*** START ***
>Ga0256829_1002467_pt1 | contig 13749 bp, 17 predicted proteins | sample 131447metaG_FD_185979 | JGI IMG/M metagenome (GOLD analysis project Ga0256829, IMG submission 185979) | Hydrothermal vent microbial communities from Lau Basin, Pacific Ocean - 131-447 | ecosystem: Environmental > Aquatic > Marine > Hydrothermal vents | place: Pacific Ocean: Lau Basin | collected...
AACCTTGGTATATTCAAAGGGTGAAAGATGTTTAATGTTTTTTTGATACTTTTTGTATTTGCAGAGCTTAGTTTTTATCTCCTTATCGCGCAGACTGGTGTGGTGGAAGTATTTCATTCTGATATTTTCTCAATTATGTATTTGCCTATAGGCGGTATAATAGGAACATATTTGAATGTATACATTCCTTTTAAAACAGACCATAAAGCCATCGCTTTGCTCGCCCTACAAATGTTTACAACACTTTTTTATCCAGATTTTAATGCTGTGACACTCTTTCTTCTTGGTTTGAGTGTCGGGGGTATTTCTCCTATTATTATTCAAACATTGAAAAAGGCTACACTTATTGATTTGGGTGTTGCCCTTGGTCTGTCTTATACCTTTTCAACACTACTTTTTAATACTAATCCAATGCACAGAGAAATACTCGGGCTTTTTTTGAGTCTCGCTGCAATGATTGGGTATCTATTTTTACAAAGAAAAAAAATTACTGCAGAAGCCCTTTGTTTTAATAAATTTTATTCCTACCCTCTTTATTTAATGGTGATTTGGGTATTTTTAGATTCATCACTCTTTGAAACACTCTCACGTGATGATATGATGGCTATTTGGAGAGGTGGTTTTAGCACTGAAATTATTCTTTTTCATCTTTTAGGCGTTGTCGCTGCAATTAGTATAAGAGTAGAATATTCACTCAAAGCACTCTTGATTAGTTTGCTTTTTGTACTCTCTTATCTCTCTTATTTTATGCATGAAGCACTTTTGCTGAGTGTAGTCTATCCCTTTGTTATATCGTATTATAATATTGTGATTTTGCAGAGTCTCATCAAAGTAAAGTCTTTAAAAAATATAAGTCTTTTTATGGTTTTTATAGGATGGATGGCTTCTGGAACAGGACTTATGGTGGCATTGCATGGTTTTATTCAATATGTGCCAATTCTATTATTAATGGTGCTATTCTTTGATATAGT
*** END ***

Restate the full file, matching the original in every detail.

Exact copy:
>Ga0256829_1002467_pt1 | contig 13749 bp, 17 predicted proteins | sample 131447metaG_FD_185979 | JGI IMG/M metagenome (GOLD analysis project Ga0256829, IMG submission 185979) | Hydrothermal vent microbial communities from Lau Basin, Pacific Ocean - 131-447 | ecosystem: Environmental > Aquatic > Marine > Hydrothermal vents | place: Pacific Ocean: Lau Basin | collected...
AACCTTGGTATATTCAAAGGGTGAAAGATGTTTAATGTTTTTTTGATACTTTTTGTATTTGCAGAGCTTAGTTTTTATCTCCTTATCGCGCAGACTGGTGTGGTGGAAGTATTTCATTCTGATATTTTCTCAATTATGTATTTGCCTATAGGCGGTATAATAGGAACATATTTGAATGTATACATTCCTTTTAAAACAGACCATAAAGCCATCGCTTTGCTCGCCCTACAAATGTTTACAACACTTTTTTATCCAGATTTTAATGCTGTGACACTCTTTCTTCTTGGTTTGAGTGTCGGGGGTATTTCTCCTATTATTATTCAAACATTGAAAAAGGCTACACTTATTGATTTGGGTGTTGCCCTTGGTCTGTCTTATACCTTTTCAACACTACTTTTTAATACTAATCCAATGCACAGAGAAATACTCGGGCTTTTTTTGAGTCTCGCTGCAATGATTGGGTATCTATTTTTACAAAGAAAAAAAATTACTGCAGAAGCCCTTTGTTTTAATAAATTTTATTCCTACCCTCTTTATTTAATGGTGATTTGGGTATTTTTAGATTCATCACTCTTTGAAACACTCTCACGTGATGATATGATGGCTATTTGGAGAGGTGGTTTTAGCACTGAAATTATTCTTTTTCATCTTTTAGGCGTTGTCGCTGCAATTAGTATAAGAGTAGAATATTCACTCAAAGCACTCTTGATTAGTTTGCTTTTTGTACTCTCTTATCTCTCTTATTTTATGCATGAAGCACTTTTGCTGAGTGTAGTCTATCCCTTTGTTATATCGTATTATAATATTGTGATTTTGCAGAGTCTCATCAAAGTAAAGTCTTTAAAAAATATAAGTCTTTTTATGGTTTTTATAGGATGGATGGCTTCTGGAACAGGACTTATGGTGGCATTGCATGGTTTTATTCAATATGTGCCAATTCTATTATTAATGGTGCTATTCTTTGATATAGT